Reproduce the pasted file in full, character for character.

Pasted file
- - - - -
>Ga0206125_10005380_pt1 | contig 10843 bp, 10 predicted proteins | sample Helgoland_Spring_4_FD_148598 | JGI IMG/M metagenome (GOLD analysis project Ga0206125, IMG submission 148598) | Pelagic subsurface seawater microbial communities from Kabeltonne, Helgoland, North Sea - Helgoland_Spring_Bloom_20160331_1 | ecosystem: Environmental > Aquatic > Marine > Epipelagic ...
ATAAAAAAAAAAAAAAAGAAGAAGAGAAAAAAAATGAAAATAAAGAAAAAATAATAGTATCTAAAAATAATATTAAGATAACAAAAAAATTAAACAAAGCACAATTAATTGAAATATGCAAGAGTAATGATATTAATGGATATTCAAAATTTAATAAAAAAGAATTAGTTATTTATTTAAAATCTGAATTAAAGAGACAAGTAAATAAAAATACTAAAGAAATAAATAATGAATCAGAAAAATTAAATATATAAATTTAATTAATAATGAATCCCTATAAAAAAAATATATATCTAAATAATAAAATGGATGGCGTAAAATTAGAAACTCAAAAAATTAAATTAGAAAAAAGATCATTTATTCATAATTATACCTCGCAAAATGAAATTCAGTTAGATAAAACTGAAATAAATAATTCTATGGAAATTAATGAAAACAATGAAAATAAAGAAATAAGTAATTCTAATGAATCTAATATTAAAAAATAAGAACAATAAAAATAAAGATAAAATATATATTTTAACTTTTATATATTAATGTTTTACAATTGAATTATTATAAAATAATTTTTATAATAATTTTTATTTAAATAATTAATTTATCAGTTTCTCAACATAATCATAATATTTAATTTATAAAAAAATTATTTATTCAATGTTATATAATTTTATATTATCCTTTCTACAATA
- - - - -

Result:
>Ga0206125_10005380_pt1 | contig 10843 bp, 10 predicted proteins | sample Helgoland_Spring_4_FD_148598 | JGI IMG/M metagenome (GOLD analysis project Ga0206125, IMG submission 148598) | Pelagic subsurface seawater microbial communities from Kabeltonne, Helgoland, North Sea - Helgoland_Spring_Bloom_20160331_1 | ecosystem: Environmental > Aquatic > Marine > Epipelagic ...
ATAAAAAAAAAAAAAAAGAAGAAGAGAAAAAAAATGAAAATAAAGAAAAAATAATAGTATCTAAAAATAATATTAAGATAACAAAAAAATTAAACAAAGCACAATTAATTGAAATATGCAAGAGTAATGATATTAATGGATATTCAAAATTTAATAAAAAAGAATTAGTTATTTATTTAAAATCTGAATTAAAGAGACAAGTAAATAAAAATACTAAAGAAATAAATAATGAATCAGAAAAATTAAATATATAAATTTAATTAATAATGAATCCCTATAAAAAAAATATATATCTAAATAATAAAATGGATGGCGTAAAATTAGAAACTCAAAAAATTAAATTAGAAAAAAGATCATTTATTCATAATTATACCTCGCAAAATGAAATTCAGTTAGATAAAACTGAAATAAATAATTCTATGGAAATTAATGAAAACAATGAAAATAAAGAAATAAGTAATTCTAATGAATCTAATATTAAAAAATAAGAACAATAAAAATAAAGATAAAATATATATTTTAACTTTTATATATTAATGTTTTACAATTGAATTATTATAAAATAATTTTTATAATAATTTTTATTTAAATAATTAATTTATCAGTTTCTCAACATAATCATAATATTTAATTTATAAAAAAATTATTTATTCAATGTTATATAATTTTATATTATCCTTTCTACAATA